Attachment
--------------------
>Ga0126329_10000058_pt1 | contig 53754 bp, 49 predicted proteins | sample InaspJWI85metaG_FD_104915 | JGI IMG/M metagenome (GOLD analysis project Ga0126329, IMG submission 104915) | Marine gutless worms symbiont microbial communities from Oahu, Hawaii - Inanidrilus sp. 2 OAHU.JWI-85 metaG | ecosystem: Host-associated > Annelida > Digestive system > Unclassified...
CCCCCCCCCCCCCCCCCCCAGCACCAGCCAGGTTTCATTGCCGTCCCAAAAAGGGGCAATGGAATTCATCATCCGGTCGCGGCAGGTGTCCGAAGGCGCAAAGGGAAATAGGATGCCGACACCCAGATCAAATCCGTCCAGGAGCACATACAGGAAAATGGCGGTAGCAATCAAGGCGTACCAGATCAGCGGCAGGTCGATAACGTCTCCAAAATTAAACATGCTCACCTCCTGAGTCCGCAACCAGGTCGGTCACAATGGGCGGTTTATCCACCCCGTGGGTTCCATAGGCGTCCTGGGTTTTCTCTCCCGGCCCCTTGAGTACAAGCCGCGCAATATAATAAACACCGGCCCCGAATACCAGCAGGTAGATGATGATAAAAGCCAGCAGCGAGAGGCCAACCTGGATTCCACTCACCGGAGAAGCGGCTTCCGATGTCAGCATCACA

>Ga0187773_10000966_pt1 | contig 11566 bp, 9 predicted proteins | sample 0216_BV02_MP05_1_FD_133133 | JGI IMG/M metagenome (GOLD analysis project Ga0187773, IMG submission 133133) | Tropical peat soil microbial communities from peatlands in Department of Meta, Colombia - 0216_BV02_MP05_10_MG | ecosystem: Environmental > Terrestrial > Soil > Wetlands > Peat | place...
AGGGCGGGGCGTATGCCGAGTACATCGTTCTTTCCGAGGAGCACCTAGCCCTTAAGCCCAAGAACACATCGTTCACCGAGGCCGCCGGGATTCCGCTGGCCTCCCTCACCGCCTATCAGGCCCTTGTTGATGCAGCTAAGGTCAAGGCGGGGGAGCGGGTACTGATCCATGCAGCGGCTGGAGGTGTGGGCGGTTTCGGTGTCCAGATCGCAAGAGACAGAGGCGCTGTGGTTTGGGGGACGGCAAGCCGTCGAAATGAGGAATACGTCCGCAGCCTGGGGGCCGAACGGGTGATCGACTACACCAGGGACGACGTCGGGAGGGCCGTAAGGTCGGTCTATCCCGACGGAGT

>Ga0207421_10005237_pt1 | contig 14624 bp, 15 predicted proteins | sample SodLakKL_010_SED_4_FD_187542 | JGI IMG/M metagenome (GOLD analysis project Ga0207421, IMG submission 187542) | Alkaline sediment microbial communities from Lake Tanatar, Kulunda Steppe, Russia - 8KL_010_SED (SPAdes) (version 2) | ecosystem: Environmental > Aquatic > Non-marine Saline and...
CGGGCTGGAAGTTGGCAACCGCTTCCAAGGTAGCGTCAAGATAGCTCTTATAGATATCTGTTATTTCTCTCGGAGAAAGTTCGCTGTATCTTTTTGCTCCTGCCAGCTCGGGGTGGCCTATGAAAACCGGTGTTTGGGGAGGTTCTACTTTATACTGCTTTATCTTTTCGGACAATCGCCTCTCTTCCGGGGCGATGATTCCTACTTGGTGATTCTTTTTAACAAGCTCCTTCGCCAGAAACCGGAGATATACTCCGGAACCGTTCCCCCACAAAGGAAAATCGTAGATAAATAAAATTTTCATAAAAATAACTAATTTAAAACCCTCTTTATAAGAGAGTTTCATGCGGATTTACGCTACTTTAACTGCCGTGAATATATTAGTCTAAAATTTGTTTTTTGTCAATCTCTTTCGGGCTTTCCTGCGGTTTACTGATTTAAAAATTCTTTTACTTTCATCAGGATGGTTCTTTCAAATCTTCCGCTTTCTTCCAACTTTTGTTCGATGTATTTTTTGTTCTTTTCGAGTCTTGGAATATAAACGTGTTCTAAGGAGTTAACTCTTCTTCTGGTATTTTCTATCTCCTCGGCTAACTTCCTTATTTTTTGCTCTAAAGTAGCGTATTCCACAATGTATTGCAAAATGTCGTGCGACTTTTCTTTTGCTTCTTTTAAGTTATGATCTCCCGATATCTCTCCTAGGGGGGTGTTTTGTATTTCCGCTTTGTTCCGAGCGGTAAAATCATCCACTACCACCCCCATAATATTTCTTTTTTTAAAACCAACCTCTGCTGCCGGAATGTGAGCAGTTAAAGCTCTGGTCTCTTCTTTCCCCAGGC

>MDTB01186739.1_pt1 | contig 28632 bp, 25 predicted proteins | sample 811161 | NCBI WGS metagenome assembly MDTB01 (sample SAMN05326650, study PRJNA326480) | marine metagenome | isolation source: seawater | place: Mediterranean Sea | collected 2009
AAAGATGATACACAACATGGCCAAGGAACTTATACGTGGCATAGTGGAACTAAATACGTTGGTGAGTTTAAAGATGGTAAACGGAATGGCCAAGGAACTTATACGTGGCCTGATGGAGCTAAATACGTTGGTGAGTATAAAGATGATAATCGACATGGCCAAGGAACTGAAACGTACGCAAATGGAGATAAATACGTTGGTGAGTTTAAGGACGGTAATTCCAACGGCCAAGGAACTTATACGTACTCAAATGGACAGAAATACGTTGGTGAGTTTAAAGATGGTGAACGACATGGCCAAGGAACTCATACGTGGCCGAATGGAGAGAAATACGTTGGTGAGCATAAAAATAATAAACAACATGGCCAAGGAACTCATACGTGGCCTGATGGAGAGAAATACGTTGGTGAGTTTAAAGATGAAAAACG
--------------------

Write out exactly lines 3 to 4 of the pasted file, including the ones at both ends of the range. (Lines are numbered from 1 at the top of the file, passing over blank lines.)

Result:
>Ga0187773_10000966_pt1 | contig 11566 bp, 9 predicted proteins | sample 0216_BV02_MP05_1_FD_133133 | JGI IMG/M metagenome (GOLD analysis project Ga0187773, IMG submission 133133) | Tropical peat soil microbial communities from peatlands in Department of Meta, Colombia - 0216_BV02_MP05_10_MG | ecosystem: Environmental > Terrestrial > Soil > Wetlands > Peat | place...
AGGGCGGGGCGTATGCCGAGTACATCGTTCTTTCCGAGGAGCACCTAGCCCTTAAGCCCAAGAACACATCGTTCACCGAGGCCGCCGGGATTCCGCTGGCCTCCCTCACCGCCTATCAGGCCCTTGTTGATGCAGCTAAGGTCAAGGCGGGGGAGCGGGTACTGATCCATGCAGCGGCTGGAGGTGTGGGCGGTTTCGGTGTCCAGATCGCAAGAGACAGAGGCGCTGTGGTTTGGGGGACGGCAAGCCGTCGAAATGAGGAATACGTCCGCAGCCTGGGGGCCGAACGGGTGATCGACTACACCAGGGACGACGTCGGGAGGGCCGTAAGGTCGGTCTATCCCGACGGAGT